What are pioneer snook?
Common snook (Centropomus undecimalis) are a highly sought-after sport fish found in tropical and subtropical waters of the Atlantic, Gulf of Mexico and Caribbean. Lately, anglers are catching many more snook in the Nature Coast than they were just a few years ago. These “pioneer snook” are individuals that appear to be pushing the range limit for the species farther to the north. Researchers think snook are expanding their range and population numbers as average sea surface temperatures increase.
Why study them?
In Florida, fisheries in state waters are managed through a scientific and stakeholder-based process by the Florida Fish and Wildlife Conservation Commission. Many fisheries stocks in Florida are managed on a regional scale because of factors such as genetic differences. Gaining information about the genetic diversity of the pioneer snook ensures that fisheries managers have the best available data for decision-making.
Emma Pistole, a graduate student in the Fisheries and Aquatic Sciences program at the University of Florida, led the pioneer snook genetics project for her Master’s thesis. The goal of her study was to determine if snook between Hernando County and Cedar Key are genetically distinct from the broader stock in the Gulf. She did this by collecting fin clips from adult and juvenile snook through a variety of methods.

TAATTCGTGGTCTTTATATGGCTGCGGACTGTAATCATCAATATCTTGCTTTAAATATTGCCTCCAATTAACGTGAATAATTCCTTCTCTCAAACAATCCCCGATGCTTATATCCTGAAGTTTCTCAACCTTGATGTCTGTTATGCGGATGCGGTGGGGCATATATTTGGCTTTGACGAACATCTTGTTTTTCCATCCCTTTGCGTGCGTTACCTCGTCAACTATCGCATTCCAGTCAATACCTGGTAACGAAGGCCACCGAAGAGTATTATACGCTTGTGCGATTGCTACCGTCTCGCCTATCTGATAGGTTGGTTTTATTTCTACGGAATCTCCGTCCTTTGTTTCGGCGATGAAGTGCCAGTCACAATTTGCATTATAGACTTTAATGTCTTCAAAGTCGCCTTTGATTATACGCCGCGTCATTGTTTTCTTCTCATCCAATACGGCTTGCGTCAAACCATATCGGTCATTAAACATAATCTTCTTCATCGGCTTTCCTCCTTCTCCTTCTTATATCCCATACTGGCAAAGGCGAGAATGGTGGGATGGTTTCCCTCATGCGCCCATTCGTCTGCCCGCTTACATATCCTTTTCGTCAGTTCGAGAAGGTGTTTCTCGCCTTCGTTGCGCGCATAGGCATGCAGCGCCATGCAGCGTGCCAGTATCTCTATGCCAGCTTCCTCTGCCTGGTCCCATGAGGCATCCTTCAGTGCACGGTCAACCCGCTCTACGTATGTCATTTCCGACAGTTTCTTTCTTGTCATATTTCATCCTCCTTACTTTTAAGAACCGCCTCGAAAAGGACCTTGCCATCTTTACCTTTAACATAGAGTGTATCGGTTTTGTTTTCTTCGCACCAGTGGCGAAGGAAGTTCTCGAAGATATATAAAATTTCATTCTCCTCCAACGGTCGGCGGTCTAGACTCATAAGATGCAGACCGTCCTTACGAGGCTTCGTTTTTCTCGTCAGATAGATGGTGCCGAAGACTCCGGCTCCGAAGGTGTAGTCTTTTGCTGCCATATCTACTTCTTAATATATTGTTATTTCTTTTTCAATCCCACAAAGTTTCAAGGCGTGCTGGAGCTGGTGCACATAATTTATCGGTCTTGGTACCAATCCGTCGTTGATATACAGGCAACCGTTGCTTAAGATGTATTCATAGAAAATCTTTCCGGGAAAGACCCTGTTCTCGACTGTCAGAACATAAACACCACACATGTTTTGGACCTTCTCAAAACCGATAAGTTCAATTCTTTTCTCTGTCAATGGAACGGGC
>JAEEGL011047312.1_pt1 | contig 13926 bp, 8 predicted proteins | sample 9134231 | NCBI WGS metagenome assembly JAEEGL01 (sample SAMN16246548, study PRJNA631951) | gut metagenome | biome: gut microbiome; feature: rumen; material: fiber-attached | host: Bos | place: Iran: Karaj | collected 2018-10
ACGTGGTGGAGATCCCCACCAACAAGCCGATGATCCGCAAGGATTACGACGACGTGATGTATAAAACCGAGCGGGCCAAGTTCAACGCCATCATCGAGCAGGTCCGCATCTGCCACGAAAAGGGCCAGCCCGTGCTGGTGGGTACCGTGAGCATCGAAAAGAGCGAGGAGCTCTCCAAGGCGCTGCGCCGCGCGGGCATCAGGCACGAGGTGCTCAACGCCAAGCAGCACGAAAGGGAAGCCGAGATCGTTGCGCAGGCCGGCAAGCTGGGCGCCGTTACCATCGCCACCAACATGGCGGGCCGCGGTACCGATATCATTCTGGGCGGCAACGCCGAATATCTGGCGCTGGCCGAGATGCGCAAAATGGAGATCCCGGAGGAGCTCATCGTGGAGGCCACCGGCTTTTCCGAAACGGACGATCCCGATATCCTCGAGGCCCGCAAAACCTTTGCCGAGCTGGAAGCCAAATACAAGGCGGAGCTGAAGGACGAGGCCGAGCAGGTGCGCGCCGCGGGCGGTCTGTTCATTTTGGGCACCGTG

Greatness through guides
Local fishing guides teamed up with Emma and UF/IFAS to help with sample collection. Fishing guides in Yankeetown, Crystal River, Cedar Key, and Hernando County were trained in fin clip collection. Many guides were excited about the opportunity to participate! After all, this study helped better the understanding of one of their clients’ favorite fish. Guides brought an extraordinary level of local knowledge about snook and other fish populations. A total of 10 guides in 3 counties collected over 220 samples to the project! That’s a much higher number than Emma could collect on her own. Without these guides, the project would not have been possible.
For more information about the guides who participated in this project, see: https://ncbs.ifas.ufl.edu/new-snook-genetics-project-nature-coast/.
So, is there really anything special about Pioneer Snook?
Emma found that snook in the Nature Coast had lower genetic diversity in comparison to snook in Tampa Bay. The level of differences she uncovered are about the same as the difference observed between Atlantic coast and Gulf coast snook. The Atlantic and Gulf snook stocks are managed separately by FWC. Therefore, the amount of genetic variation observed in the pioneer snook deserves further study because management of these northern Gulf coast snook as a separate stock could potentially be an option.